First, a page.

BARCELONA, Spain -- They weren't the favorites. They were just two men from the United States, paddling a canoe through a torrent of water, trying to claim a medal, any medal, at the 1992 Summer Olympics.
But yesterday, on the man-made course in La Seu d'Urgell, Joe Jacobi, a
Maryland native who trains in North Carolina, and Scott Strausbaugh got more
than they had bargained for. They won the gold medal in the men's double canoe
to close out the whitewater slalom competition.
Jacobi and Strausbaugh won with a two-race combined time of 122.41
seconds. Miroslav Simek and Jiri Rohan of Czechoslovakia were second in
124.25. Franck Adisson and Wilfrid Forgues of France were third in 124.38.
Finishing fourth and missing the bronze by less than four seconds were
Lecky Haller, a Gilman School graduate from Glencoe, Md., and Jamie McEwan, a
1972 bronze medalist who lives in Lakeville, Conn.
In men's single kayak, Italy's Pierpaolo Ferrazzi won the gold, France's
Sylvain Curinier took the silver and Germany's Jochen Lettmann took the
The Americans were unable to win a medal in the event as Eric Jackson of
Barnesville, Md., was 13th, Rich Weiss, of Steamboat Springs, Colo., was 16th
and Scott Shipley of Poulsbo, Wash., was 27th.
Jacobi, who attended Winston Churchill High in Potomac, Md., with Olympic
gold-medal swimmer Mike Barrowman, said his former classmate pushed him toward
"His swim in the 200 breaststroke was really inspiring," Jacobi said.
"That was really, really great, and then he sent me this letter through the
electric mail system. It talked about really staying focused and having fun.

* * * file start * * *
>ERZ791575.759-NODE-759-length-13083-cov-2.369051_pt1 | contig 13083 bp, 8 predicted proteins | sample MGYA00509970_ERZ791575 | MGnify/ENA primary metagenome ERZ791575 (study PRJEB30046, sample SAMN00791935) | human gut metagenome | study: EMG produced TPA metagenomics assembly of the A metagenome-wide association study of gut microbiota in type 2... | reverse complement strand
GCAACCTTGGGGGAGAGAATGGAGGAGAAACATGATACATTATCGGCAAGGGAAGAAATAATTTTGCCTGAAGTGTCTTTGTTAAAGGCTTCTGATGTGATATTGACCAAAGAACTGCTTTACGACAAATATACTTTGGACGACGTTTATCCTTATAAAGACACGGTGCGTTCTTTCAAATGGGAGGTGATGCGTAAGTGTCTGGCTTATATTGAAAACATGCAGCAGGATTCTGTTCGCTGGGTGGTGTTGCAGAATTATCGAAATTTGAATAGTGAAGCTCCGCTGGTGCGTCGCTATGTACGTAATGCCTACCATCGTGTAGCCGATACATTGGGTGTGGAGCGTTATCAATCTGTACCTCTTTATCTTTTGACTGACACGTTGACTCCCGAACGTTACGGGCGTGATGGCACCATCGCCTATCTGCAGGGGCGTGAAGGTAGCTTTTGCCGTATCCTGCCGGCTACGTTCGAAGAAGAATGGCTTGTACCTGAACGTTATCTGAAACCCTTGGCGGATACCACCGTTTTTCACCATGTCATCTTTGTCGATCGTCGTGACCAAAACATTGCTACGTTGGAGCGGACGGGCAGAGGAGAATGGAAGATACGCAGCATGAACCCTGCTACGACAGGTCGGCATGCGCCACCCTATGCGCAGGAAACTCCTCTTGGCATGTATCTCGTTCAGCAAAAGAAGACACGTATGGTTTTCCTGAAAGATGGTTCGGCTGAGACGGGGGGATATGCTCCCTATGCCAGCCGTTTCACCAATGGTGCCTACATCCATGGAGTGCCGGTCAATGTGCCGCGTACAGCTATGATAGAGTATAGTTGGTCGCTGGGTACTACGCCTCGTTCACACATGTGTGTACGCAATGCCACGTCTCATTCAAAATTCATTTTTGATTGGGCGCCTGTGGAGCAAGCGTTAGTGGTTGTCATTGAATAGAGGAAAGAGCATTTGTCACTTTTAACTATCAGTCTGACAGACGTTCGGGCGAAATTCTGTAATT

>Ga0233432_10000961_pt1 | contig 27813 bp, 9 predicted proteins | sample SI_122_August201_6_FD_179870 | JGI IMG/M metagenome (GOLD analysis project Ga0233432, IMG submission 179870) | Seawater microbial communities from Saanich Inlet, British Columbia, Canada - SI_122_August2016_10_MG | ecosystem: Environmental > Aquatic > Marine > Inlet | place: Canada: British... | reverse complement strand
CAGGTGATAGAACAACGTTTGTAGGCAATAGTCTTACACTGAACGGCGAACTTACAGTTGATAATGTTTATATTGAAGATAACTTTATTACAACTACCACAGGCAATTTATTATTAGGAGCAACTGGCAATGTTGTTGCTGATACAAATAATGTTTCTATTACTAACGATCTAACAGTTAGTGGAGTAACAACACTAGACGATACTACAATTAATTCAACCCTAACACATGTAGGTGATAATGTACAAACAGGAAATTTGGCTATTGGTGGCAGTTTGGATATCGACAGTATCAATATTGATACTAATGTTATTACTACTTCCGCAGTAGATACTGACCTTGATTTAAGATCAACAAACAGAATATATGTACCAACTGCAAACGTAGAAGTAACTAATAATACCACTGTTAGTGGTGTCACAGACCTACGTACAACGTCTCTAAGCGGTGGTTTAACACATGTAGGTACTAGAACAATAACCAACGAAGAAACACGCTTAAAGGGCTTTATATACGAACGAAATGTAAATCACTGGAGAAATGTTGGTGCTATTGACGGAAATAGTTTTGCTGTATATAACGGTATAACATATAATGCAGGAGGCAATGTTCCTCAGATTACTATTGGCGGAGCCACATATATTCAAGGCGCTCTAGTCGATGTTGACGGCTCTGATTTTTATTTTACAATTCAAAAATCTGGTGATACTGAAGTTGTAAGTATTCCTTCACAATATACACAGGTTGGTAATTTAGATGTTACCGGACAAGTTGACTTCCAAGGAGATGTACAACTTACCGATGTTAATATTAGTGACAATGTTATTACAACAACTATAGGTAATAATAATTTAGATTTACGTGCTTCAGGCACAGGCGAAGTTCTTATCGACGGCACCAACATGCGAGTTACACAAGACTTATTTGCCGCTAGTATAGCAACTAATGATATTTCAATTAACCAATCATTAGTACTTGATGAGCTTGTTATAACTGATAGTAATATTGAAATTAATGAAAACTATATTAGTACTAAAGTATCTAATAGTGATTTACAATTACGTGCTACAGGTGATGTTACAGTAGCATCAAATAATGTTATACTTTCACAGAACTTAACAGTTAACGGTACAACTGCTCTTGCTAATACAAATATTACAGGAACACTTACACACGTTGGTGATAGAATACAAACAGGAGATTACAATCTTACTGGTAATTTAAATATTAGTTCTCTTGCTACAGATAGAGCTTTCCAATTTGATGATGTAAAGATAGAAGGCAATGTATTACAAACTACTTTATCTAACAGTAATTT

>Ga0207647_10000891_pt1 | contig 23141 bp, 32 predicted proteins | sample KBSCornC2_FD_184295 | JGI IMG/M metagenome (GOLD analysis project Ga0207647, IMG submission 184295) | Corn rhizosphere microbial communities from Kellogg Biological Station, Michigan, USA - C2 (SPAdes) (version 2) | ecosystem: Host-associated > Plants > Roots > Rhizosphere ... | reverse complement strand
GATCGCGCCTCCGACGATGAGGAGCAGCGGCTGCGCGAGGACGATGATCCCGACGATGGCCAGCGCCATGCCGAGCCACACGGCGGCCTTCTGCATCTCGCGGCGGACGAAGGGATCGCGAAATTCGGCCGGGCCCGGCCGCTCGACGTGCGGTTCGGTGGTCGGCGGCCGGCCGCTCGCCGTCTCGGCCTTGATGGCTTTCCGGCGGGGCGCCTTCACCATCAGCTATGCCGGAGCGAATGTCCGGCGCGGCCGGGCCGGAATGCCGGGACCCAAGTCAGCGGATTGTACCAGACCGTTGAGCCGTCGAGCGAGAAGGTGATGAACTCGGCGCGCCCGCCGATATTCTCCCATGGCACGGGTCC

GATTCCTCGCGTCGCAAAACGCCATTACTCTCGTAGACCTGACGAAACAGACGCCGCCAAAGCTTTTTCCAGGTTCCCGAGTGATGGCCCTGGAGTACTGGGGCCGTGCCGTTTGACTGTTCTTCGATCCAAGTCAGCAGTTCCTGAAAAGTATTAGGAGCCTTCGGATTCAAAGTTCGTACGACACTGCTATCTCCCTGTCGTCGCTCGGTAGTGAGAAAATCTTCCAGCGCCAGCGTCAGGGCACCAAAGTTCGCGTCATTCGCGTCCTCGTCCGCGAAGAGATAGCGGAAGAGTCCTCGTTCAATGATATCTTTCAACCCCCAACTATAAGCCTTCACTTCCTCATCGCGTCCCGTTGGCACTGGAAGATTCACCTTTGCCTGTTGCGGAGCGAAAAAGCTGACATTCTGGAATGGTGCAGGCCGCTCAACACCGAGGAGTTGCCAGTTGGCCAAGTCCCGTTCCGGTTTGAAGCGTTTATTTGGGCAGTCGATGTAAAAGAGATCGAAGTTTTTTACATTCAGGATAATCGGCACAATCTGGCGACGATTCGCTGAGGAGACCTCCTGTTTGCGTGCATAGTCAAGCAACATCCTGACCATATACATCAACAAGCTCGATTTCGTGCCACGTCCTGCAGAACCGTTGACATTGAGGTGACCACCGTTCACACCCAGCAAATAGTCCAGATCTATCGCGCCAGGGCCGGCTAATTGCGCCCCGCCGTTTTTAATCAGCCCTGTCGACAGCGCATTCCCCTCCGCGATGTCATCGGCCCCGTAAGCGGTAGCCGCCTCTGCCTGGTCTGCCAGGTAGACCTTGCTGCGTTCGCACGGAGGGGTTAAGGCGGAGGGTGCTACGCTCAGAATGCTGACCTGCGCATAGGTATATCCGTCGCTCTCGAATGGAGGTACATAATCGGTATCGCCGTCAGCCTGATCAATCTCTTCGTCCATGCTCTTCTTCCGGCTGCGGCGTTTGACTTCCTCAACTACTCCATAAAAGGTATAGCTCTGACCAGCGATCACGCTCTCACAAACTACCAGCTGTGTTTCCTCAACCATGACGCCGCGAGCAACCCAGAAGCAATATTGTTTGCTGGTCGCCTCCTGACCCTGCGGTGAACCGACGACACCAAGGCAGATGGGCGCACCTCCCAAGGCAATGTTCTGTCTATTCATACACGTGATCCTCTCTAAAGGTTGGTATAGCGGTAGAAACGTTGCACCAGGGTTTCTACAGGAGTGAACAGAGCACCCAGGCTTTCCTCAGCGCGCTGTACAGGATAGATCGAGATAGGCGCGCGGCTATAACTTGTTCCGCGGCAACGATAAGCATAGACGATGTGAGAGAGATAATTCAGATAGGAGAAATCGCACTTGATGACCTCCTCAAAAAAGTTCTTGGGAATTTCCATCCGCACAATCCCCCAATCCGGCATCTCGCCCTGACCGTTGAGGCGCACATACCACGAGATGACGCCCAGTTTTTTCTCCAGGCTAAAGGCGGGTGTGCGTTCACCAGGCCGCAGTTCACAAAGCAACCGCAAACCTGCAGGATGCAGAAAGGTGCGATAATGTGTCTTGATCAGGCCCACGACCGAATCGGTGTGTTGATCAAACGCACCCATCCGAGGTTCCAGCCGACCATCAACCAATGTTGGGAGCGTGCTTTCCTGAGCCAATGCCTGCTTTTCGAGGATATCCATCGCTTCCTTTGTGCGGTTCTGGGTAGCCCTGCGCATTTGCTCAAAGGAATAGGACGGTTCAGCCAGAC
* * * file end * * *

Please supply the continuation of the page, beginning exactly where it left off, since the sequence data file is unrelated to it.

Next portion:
And that's what we have been doing."
After watching their teammate, Jon Lugbill, of Bethesda, Md., plummet from
first to fourth in the men's single canoe competition Saturday, Jacobi and
Strausbaugh pushed through the gates on their two trips down the course.
"We had two clean runs with no touches, no penalties," said Strausbaugh,
of Almond, N.C. "I think that's phenomenal for anyone out here, especially for
Jacobi and Strausbaugh are unsure whether they will continue to race
together four more years. Dana Chladek, the bronze medalist in women's kayak,
also was unclear about her plans in the sport. But if they all continue to
train, they may find themselves competing at the 1996 Summer Games in Atlanta.
Yesterday, International Olympic Committee president Juan Antonio
Samaranch said his organization "will do everything we can to ensure that
whitewater canoeing be present at Atlanta. We have an 80 percent chance of
"I hope Mr. Samaranch caught some of the enthusiasm," Lugbill said. "It's
exciting for us that he was here. I think we have a real good shot to get in